An end to Hong Kong’s unrest is now more distant than ever

HONG KONG—A resolution to the protests that have swept Hong Kong for the past two weeks drifted even further away today.

Ahead of talks between students and the government planned for tomorrow, protesters announced a new wave of civil disobedience, partnering with sympathetic lawmakers who vowed to veto government funding measures until concrete political reform is passed. Within a few hours, the city’s second-in-command, chief secretary Carrie Lam, abruptly called off the talks, saying it was “impossible to have a constructive meeting” with student leaders.

The moves threaten to intensify the unrest, after days of relative calm in which protesters ceded territory, officials stressed the importance of dialogue, and police kept their distance from demonstrators.

Beijing has stated unequivocally that it will not reconsider an August 31 ruling that candidates for Hong Kong’s highest office will be selected by a committee dominated by largely pro-China loyalists, and not nominated by the public. Lam said that the students had not met the government’s conditions for negotiations, namely that the discussions were “to be within the framework” of Beijing’s decision and not be linked to the Occupy movement.

“This is proof that the government has no intention to meet at all, they are just finding excuses to refuse meeting,” student group Scholarism said in a statement. Before the government called off talks, Scholarism leader Joshua Wong said students would launch another wave of class boycotts—schools reopened this week—and street protests every day if their requests weren’t met. For its part, the Hong Kong Federation of Students called on its supporters to come out: “The government has shut out dialogue, we will hold the streets.” Student leaders are planning a mass rally tonight in Admiralty, the main protest site.

statement from Hong Kong student groups on the government calling off talks with protesters.
“The government has shut out dialogue, we will hold the streets.” (Hong Kong Federation of Students)

A reinvigorated protest movement, allied with pro-democracy legislators, could make things increasingly uncomfortable for the Hong Kong establishment. Pro-democracy lawmakers occupy 27 of Hong Kong’s 70-member legislative council seats, and they may be able to exert an outsized impact on what gets funded in the city next year.

In recent days all but one of these council members applied to be on the “public works” and “establishment” subcommittees, which approve funding for public projects and nominate directors to the finance committee. Pro-democracy members now outnumber pro-establishment legislators on both subcommittees. Chairman of these committees are elected by a simple majority, and have huge sway over the outcome of funding proposals.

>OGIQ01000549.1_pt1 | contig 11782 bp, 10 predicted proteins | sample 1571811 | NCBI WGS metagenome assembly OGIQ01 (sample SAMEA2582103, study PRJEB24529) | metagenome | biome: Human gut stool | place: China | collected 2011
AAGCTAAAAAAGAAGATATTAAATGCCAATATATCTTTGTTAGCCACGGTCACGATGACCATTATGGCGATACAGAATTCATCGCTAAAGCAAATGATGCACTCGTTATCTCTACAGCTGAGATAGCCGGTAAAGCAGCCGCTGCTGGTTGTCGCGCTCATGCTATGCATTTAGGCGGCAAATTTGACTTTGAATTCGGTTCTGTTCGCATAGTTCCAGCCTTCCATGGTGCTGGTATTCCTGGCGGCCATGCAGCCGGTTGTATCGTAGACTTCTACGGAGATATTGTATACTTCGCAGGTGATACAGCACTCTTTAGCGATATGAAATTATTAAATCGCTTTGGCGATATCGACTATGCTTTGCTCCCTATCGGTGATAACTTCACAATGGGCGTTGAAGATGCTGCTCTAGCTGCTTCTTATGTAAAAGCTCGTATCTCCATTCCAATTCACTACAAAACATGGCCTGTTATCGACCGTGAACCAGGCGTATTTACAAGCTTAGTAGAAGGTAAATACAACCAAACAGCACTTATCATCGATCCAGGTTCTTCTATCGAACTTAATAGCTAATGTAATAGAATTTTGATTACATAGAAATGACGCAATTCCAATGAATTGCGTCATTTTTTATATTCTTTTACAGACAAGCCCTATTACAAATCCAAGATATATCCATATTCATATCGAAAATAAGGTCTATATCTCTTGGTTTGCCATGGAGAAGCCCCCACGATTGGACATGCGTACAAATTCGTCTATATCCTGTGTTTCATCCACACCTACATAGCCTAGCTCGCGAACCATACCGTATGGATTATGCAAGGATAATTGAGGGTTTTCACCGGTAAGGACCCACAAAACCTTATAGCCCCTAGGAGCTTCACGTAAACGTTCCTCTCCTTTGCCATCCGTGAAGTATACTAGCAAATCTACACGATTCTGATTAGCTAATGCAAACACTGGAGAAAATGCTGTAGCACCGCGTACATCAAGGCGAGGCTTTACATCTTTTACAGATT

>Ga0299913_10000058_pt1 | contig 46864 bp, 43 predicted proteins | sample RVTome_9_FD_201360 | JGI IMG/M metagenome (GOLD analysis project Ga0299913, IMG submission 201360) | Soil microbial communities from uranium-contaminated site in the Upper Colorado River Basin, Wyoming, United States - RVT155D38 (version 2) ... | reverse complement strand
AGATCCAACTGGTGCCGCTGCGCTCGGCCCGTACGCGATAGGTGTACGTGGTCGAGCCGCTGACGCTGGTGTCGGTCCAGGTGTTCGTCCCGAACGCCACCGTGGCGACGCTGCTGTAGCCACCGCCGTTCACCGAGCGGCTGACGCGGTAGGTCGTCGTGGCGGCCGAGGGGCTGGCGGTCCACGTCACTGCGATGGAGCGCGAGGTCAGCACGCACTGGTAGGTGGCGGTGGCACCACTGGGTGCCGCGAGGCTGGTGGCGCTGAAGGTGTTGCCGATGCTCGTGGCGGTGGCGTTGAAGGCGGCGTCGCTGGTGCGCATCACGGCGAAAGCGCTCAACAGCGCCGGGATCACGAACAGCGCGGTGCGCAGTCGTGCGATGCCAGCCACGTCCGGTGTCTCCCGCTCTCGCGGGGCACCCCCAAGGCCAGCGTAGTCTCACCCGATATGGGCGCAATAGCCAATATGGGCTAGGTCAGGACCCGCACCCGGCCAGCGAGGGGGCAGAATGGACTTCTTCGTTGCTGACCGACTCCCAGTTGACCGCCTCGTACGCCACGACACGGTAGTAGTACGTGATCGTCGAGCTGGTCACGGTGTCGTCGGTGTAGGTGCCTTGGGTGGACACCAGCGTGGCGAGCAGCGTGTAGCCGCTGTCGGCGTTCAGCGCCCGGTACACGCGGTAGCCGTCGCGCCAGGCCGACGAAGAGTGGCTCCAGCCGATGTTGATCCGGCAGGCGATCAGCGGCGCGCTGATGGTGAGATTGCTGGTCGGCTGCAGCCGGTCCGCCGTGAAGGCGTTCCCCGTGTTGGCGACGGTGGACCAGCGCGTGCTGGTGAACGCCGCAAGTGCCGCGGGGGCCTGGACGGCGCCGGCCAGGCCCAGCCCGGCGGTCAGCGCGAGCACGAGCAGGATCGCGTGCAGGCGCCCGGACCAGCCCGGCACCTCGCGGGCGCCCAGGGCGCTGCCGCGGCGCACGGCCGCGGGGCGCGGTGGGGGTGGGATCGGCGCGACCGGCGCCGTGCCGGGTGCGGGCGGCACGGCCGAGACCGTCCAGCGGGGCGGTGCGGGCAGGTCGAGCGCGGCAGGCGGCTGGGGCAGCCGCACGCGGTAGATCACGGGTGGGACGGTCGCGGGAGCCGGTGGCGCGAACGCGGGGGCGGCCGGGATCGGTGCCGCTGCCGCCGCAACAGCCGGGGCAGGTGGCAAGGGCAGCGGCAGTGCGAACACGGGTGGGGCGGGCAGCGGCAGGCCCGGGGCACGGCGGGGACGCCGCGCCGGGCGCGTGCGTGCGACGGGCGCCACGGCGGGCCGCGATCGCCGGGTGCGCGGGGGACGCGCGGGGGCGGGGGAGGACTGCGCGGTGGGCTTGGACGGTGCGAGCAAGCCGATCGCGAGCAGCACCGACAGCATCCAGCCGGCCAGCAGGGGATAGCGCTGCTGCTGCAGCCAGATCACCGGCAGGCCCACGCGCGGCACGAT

The administration of Hong Kong chief executive Leung Chun-ying, better known as CY Leung, has “has lost its legitimacy to govern,” Hong Kong legislator Alan Leong said at a press conference held at the epicenter of the protest movement, a public space outside government headquarters that protesters have now dubbed “Umbrella Square.”

Friction between the pro-democracy legislators and their pro-Beijing peers has already resulted in numerous showdowns which threatened to cripple the city financially even before the protests erupted. Hong Kong’s annual budget was only passed after a 130-hour filibuster that left several departments critically short of cash, and only after three pro-democracy lawmakers were were expelled from the proceedings.

The number of protesters has dwindled these week to the hundreds, after tens of thousands poured into the streets last week. Critics say local residents are growing impatient and that demonstrators are tired of a lack of results, but protesters say that supporters will be easy mobilize again. Speaking at the press conference today, Wong acknowledged that an escalation would further inconvenience Hong Kong residents, telling the crowd, “We try to use a short-term burden on our daily life to exchange for political reform and true universal suffrage.”

For now, Hong Kong risks descending into near chaos, according to Emily Lau Wai-hing, a Hong Kong legislative council member. “Beijing’s got to yield,” she told Quartz ahead of today’s press conference. “We are almost ungovernable,” she said, gesturing to the roads outside of government offices, cut off by the protests that may be set to grow in the days ahead.

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